Head to Head Crew vs. Rapids

Head-to-Head Breakdown: Colorado vs. Columbus

Matt Pickens is the hardest ‘keeper in the league to rate. He’s got a ring from last season, he’s got size, instincts, reflexes and good positional instincts, and he’s got an awesome beard. But he’s also prone to absolutely catastrophic errors like the one at Vancouver, or the home game against RSL in 2010. In all, he’s won more than he’s lost, but he does make Rapids fans a little bit nervous.




When Will Hesmer came into the league, there were doubts. He’s not the biggest guy, he’s not the most athletic, and though his college career was great, he didn’t seem to be able to win the big one. Now he’s a guy with an MLS Cup and two Supporters’ Shields under his belt. Is he spectacular? No. But he rarely makes mistakes and always keeps his defense organized.

The loss of Anthony Wallace has been underrated. Not only has it deprived the Rapids of an overlapping threat, but it’s also shifted Drew Moor out of the central defense, where he was simply excellent in 2010. That’s forced the Rapids to scramble all year, and they’ve largely done well with it: Moor, Tyrone Marshall, Marvel Wynne and Kosuke Kimura are all true pros. The addition of Miguel Comminges at fullback has returned a bit of dynamism to the back line, and while they’re not quite at last year’s level, they’ve looked better recently.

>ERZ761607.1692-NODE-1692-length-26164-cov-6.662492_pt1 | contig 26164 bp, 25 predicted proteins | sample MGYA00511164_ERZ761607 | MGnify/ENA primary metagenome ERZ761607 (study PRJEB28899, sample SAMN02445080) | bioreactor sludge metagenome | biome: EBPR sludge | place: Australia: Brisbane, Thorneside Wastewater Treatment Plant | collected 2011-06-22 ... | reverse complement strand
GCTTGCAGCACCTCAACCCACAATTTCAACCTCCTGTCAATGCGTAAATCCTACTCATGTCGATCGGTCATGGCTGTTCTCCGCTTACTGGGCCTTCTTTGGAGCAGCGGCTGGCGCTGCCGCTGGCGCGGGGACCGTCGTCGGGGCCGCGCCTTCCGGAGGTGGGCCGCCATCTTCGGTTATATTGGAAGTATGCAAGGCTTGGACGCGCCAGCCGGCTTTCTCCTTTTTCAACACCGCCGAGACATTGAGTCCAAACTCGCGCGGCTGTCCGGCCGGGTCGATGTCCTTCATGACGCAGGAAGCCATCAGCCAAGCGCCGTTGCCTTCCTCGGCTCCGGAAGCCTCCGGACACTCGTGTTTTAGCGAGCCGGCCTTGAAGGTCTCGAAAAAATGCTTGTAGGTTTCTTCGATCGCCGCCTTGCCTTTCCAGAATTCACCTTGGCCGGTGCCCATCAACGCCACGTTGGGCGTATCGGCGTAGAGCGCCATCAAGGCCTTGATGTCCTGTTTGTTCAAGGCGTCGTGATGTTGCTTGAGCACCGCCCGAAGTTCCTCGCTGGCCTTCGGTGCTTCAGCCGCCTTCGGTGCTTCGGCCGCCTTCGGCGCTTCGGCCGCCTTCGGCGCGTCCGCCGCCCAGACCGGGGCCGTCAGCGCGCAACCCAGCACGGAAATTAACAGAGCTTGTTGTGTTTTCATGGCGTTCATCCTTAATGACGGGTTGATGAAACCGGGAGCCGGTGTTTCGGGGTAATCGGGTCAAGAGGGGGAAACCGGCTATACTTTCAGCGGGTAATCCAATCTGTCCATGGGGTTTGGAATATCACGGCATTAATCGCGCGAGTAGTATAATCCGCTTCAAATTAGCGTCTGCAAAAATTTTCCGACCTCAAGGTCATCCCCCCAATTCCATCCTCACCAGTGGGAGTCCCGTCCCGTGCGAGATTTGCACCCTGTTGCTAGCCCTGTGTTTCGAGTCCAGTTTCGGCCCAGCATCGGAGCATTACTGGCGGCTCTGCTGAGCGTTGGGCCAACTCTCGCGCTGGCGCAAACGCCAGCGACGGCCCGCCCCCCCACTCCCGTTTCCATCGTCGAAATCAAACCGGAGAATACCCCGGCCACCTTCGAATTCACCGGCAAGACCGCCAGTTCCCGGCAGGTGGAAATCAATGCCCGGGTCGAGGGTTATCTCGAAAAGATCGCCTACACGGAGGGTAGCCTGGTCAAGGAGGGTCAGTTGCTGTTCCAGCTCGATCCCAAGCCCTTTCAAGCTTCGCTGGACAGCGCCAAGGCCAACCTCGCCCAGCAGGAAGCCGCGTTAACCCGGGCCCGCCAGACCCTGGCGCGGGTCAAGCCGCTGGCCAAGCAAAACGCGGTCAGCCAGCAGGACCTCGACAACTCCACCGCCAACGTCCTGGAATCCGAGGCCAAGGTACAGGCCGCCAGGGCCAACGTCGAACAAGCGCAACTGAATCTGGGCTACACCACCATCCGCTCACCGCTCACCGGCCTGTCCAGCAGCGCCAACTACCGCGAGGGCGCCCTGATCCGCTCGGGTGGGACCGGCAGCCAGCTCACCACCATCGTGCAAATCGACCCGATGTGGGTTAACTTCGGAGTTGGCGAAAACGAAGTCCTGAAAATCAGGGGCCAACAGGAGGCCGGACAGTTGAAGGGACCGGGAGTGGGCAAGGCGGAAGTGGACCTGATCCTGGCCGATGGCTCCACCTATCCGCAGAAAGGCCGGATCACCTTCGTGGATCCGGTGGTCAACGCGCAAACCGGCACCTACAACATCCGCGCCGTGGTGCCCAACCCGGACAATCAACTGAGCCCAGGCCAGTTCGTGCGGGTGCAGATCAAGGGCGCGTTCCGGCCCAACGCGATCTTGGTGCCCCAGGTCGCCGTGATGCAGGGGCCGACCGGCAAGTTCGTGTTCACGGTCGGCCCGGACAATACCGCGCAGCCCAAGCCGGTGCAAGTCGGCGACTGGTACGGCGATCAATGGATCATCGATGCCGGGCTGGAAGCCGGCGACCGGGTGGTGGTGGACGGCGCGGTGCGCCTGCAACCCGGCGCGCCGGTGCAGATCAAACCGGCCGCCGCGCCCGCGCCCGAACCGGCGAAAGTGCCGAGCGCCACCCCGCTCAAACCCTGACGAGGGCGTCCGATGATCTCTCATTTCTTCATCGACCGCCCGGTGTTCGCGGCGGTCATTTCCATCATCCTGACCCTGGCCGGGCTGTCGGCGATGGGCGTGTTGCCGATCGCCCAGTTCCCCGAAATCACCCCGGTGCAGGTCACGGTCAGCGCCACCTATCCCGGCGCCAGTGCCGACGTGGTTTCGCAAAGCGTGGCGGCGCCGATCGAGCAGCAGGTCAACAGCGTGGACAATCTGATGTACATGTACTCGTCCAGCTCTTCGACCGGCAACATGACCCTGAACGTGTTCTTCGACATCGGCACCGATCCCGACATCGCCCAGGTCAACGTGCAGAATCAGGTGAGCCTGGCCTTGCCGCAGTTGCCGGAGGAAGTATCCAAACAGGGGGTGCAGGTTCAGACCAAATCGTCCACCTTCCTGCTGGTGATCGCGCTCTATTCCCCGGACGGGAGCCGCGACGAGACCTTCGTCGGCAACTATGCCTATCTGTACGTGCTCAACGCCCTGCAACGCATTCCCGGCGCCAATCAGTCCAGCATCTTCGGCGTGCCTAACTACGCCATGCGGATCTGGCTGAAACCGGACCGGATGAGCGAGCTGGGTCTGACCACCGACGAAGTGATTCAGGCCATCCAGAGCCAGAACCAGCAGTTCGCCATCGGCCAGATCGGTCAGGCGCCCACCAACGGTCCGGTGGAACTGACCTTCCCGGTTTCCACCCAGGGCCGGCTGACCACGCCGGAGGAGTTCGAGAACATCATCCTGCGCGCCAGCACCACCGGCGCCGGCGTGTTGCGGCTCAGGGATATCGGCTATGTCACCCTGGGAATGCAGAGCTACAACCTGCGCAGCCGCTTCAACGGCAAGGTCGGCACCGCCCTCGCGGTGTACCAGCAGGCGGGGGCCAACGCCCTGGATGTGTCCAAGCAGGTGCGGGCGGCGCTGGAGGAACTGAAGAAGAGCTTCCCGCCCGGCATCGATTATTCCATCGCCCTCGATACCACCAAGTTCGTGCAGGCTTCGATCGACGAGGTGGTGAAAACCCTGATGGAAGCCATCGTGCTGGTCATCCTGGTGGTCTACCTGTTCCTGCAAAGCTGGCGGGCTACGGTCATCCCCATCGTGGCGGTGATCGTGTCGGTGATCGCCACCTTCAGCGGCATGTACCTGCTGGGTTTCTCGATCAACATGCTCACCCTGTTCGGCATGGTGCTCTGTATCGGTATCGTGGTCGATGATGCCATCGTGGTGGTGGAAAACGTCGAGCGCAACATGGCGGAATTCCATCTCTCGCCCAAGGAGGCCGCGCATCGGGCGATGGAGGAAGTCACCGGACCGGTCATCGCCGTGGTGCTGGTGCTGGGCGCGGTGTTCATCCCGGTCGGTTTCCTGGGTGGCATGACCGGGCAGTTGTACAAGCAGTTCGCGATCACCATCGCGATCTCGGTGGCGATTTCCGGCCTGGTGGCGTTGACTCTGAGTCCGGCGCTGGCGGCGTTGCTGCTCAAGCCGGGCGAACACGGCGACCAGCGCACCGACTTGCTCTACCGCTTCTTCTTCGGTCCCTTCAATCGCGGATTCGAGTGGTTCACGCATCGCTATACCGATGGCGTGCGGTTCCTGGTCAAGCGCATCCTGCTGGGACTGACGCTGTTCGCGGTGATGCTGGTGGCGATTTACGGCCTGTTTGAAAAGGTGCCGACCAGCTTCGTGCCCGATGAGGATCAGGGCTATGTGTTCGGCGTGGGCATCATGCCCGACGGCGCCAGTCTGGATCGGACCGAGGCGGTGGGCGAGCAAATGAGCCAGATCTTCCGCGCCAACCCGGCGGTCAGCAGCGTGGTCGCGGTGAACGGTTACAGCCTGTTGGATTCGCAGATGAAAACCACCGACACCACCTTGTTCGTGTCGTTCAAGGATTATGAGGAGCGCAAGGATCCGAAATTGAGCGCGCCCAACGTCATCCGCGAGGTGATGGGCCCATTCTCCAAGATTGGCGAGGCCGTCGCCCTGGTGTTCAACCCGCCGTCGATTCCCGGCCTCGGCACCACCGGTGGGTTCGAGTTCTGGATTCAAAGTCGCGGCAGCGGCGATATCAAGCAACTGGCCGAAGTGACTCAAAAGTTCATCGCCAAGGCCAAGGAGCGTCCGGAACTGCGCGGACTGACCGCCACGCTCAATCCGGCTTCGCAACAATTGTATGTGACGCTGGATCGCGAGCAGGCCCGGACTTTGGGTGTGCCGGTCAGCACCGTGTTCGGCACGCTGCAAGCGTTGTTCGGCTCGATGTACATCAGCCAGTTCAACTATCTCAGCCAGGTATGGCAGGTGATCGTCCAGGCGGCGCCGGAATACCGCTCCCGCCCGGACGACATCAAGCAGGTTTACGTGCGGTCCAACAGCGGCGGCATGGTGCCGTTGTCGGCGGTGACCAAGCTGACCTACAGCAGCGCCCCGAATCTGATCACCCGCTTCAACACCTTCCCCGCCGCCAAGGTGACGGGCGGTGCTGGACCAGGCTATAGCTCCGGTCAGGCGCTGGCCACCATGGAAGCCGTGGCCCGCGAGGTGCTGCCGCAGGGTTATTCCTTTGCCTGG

If the Crew are going to win, it’s probably going to come down to which Julius James shows up. The Trinidad and Tobago international has had the best year of his pro career and is capable of dominating performances. But he’s also capable of losing focus – and his man – as happened against Chicago last weekend. Chad Marshall remains a steadying influence next to him, while Chilean Sebastián Miranda has anchored the right flank well all year. Left back is a big of a question with Josh Gardner still learning the position, but the journeyman has largely acquitted himself well.

There’s no glossing over the loss of Pablo Mastroeni, who is still recovering from a concussion suffered against RSL two weeks back. But the Rapids still have Jeff Larentowicz, Brian Mullan and Jamie Smith, all of whom spread the ball around, can strike from distance and know how to get the job done in must-win games. Wells Thompson has had his finest season and could replace Mastroeni in the middle, or head coach Gary Smith could choose to go a more defensive route with Joseph Nane or Ross LaBaeux in that spot. There’s also the chance that he could move Sanna Nyassi to the wing and push Jamie Smith into the middle. Whatever the case, the Rapids have both talent and options.



Columbus were supposed to be in the beginning stages of a D.C.-esque multi-year rebuilding process. The reason they’re not is because guys like Emmanuel Ekpo and Rich Balchan stepped up and drove them through a torrid summer stretch. Unfortunately, Ekpo’s out serving a red card suspension and Balchan has missed most of the last three months with a recurring groin injury. That leaves questions in the central midfield – never a good thing against the defending champs. Dilly Duka could be the answer, re-opening the left flank for Robbie Rogers, while Eddie Gaven will do his usual top-notch job on the right. The question will be at d-mid, where neither Balchan nor Danny O’Rourke are 100 percent, and Kevin Burns has struggled.